An integral part of the autopilot system in Tesla's cars is a deep neural network that identifies lane markings in camera images. Neural networks "see" things much differently than we do, and it's not always obvious why, even to the people that create and train them. Usually, researchers train neural networks by showing them an enormous number of pictures of something (like a street) with things like lane markings explicitly labeled, often by humans. The network will gradually learn to identify lane markings based on similarities that it detects across the labeled dataset, but exactly what those similarities are can be very abstract.
Because of this disconnect between what lane markings actually are and what a neural network thinks they are, even highly accurate neural networks can be tricked through "adversarial" images, which are carefully constructed to exploit this kind of pattern recognition. Last week, researchers from Tencent's Keen Security Lab showed [PDF] how to trick the lane detection system in a Tesla Model S to both hide lane markings that would be visible to a human, and create markings that a human would ignore, which (under some specific circumstances) can cause the Tesla's autopilot to swerve into the wrong lane without warning.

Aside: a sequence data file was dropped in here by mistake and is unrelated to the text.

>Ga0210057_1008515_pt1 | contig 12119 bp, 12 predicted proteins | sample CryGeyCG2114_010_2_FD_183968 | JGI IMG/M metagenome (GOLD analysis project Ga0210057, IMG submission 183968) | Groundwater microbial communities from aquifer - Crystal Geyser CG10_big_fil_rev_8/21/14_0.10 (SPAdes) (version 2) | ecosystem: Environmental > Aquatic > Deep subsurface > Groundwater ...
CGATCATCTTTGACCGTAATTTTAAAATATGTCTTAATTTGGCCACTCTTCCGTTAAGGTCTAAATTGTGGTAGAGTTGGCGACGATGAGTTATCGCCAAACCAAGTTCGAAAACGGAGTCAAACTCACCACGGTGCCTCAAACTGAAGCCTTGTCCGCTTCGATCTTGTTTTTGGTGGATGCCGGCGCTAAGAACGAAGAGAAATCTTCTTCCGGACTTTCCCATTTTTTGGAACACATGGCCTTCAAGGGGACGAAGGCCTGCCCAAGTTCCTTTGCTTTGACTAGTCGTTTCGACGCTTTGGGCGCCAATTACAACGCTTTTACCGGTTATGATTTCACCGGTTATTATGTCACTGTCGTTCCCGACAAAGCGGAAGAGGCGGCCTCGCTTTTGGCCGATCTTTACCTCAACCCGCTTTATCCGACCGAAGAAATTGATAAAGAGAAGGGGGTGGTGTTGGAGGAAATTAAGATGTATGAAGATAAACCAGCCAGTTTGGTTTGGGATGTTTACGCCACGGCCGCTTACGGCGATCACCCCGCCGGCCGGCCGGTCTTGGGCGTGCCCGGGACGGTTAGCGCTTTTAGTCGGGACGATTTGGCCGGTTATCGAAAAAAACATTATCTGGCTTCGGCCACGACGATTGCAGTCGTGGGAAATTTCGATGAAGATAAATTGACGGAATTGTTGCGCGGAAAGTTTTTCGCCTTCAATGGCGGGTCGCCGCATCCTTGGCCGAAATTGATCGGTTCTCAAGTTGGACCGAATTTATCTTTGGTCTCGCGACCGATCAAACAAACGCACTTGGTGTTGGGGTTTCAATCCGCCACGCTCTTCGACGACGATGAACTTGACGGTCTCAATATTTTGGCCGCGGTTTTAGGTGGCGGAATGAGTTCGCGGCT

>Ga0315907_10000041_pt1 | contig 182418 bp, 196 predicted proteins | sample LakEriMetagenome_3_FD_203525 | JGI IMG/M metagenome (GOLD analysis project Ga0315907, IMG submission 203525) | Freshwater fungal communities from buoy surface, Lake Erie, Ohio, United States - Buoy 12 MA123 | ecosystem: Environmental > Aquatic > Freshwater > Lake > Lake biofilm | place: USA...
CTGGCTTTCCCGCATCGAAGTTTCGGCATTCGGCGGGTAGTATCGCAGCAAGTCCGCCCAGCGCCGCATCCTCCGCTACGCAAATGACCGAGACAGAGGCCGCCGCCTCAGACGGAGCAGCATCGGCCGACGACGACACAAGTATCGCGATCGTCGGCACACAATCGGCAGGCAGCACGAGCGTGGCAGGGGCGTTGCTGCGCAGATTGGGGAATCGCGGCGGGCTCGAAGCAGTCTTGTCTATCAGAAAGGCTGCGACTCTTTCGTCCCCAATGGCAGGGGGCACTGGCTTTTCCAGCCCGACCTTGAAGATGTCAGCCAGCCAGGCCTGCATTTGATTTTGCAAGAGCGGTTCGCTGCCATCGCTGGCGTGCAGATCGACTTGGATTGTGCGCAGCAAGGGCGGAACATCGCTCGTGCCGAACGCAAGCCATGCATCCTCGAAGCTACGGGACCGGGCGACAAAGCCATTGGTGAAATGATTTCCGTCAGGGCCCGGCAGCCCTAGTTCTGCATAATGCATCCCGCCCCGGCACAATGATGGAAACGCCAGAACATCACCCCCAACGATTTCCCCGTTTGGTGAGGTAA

Usually, adversarial image attacks are carried out digitally, by feeding a neural network altered images directly. It's much more difficult to carry out a real-world attack on a neural network, because it's harder to control what the network sees. But physical adversarial attacks may also be a serious concern, because they don't require direct access to the system being exploited—the system just has to be able to see the adversarial pattern, and it's compromised.
From IEEE Spectrum
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